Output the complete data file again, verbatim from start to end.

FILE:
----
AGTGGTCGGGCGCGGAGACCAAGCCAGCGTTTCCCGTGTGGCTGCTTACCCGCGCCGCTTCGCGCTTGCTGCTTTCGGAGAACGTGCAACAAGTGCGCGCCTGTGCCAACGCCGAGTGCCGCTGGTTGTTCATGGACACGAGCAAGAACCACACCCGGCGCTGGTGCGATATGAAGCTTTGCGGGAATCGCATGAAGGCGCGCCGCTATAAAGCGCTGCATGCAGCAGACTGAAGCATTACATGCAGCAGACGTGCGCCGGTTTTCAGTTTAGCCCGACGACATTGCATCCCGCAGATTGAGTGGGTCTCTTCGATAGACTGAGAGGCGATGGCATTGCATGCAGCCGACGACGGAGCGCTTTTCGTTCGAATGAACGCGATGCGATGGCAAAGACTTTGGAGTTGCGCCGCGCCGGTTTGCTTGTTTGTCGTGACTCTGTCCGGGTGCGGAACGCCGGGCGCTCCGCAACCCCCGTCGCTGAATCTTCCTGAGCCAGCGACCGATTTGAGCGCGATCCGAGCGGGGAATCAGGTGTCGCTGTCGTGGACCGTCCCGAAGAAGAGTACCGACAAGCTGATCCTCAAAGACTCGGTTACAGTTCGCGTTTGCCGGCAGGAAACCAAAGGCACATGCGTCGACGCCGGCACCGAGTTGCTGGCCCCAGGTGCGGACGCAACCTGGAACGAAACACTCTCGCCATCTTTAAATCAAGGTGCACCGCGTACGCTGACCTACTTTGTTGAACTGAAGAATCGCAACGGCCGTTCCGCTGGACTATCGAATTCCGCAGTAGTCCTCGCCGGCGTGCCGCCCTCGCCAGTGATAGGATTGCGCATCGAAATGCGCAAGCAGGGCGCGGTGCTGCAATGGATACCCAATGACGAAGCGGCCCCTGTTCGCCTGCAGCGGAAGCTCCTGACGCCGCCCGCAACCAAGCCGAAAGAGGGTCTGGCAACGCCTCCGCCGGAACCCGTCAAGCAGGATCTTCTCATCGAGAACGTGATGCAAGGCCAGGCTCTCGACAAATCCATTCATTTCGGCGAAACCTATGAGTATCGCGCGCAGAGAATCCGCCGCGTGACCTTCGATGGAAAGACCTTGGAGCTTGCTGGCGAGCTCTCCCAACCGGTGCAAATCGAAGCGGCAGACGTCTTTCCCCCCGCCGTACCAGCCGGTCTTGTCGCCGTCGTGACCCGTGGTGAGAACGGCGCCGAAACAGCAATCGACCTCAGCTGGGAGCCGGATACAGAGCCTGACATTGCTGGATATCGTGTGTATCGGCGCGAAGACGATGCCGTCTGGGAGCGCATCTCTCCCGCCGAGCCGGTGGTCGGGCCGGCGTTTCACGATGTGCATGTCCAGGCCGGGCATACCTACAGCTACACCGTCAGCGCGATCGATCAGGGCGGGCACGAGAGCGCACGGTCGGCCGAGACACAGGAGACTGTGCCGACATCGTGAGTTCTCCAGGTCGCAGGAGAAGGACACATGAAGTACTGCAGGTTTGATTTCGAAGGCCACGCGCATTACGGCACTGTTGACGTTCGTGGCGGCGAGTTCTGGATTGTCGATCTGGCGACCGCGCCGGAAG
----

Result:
AGTGGTCGGGCGCGGAGACCAAGCCAGCGTTTCCCGTGTGGCTGCTTACCCGCGCCGCTTCGCGCTTGCTGCTTTCGGAGAACGTGCAACAAGTGCGCGCCTGTGCCAACGCCGAGTGCCGCTGGTTGTTCATGGACACGAGCAAGAACCACACCCGGCGCTGGTGCGATATGAAGCTTTGCGGGAATCGCATGAAGGCGCGCCGCTATAAAGCGCTGCATGCAGCAGACTGAAGCATTACATGCAGCAGACGTGCGCCGGTTTTCAGTTTAGCCCGACGACATTGCATCCCGCAGATTGAGTGGGTCTCTTCGATAGACTGAGAGGCGATGGCATTGCATGCAGCCGACGACGGAGCGCTTTTCGTTCGAATGAACGCGATGCGATGGCAAAGACTTTGGAGTTGCGCCGCGCCGGTTTGCTTGTTTGTCGTGACTCTGTCCGGGTGCGGAACGCCGGGCGCTCCGCAACCCCCGTCGCTGAATCTTCCTGAGCCAGCGACCGATTTGAGCGCGATCCGAGCGGGGAATCAGGTGTCGCTGTCGTGGACCGTCCCGAAGAAGAGTACCGACAAGCTGATCCTCAAAGACTCGGTTACAGTTCGCGTTTGCCGGCAGGAAACCAAAGGCACATGCGTCGACGCCGGCACCGAGTTGCTGGCCCCAGGTGCGGACGCAACCTGGAACGAAACACTCTCGCCATCTTTAAATCAAGGTGCACCGCGTACGCTGACCTACTTTGTTGAACTGAAGAATCGCAACGGCCGTTCCGCTGGACTATCGAATTCCGCAGTAGTCCTCGCCGGCGTGCCGCCCTCGCCAGTGATAGGATTGCGCATCGAAATGCGCAAGCAGGGCGCGGTGCTGCAATGGATACCCAATGACGAAGCGGCCCCTGTTCGCCTGCAGCGGAAGCTCCTGACGCCGCCCGCAACCAAGCCGAAAGAGGGTCTGGCAACGCCTCCGCCGGAACCCGTCAAGCAGGATCTTCTCATCGAGAACGTGATGCAAGGCCAGGCTCTCGACAAATCCATTCATTTCGGCGAAACCTATGAGTATCGCGCGCAGAGAATCCGCCGCGTGACCTTCGATGGAAAGACCTTGGAGCTTGCTGGCGAGCTCTCCCAACCGGTGCAAATCGAAGCGGCAGACGTCTTTCCCCCCGCCGTACCAGCCGGTCTTGTCGCCGTCGTGACCCGTGGTGAGAACGGCGCCGAAACAGCAATCGACCTCAGCTGGGAGCCGGATACAGAGCCTGACATTGCTGGATATCGTGTGTATCGGCGCGAAGACGATGCCGTCTGGGAGCGCATCTCTCCCGCCGAGCCGGTGGTCGGGCCGGCGTTTCACGATGTGCATGTCCAGGCCGGGCATACCTACAGCTACACCGTCAGCGCGATCGATCAGGGCGGGCACGAGAGCGCACGGTCGGCCGAGACACAGGAGACTGTGCCGACATCGTGAGTTCTCCAGGTCGCAGGAGAAGGACACATGAAGTACTGCAGGTTTGATTTCGAAGGCCACGCGCATTACGGCACTGTTGACGTTCGTGGCGGCGAGTTCTGGATTGTCGATCTGGCGACCGCGCCGGAAG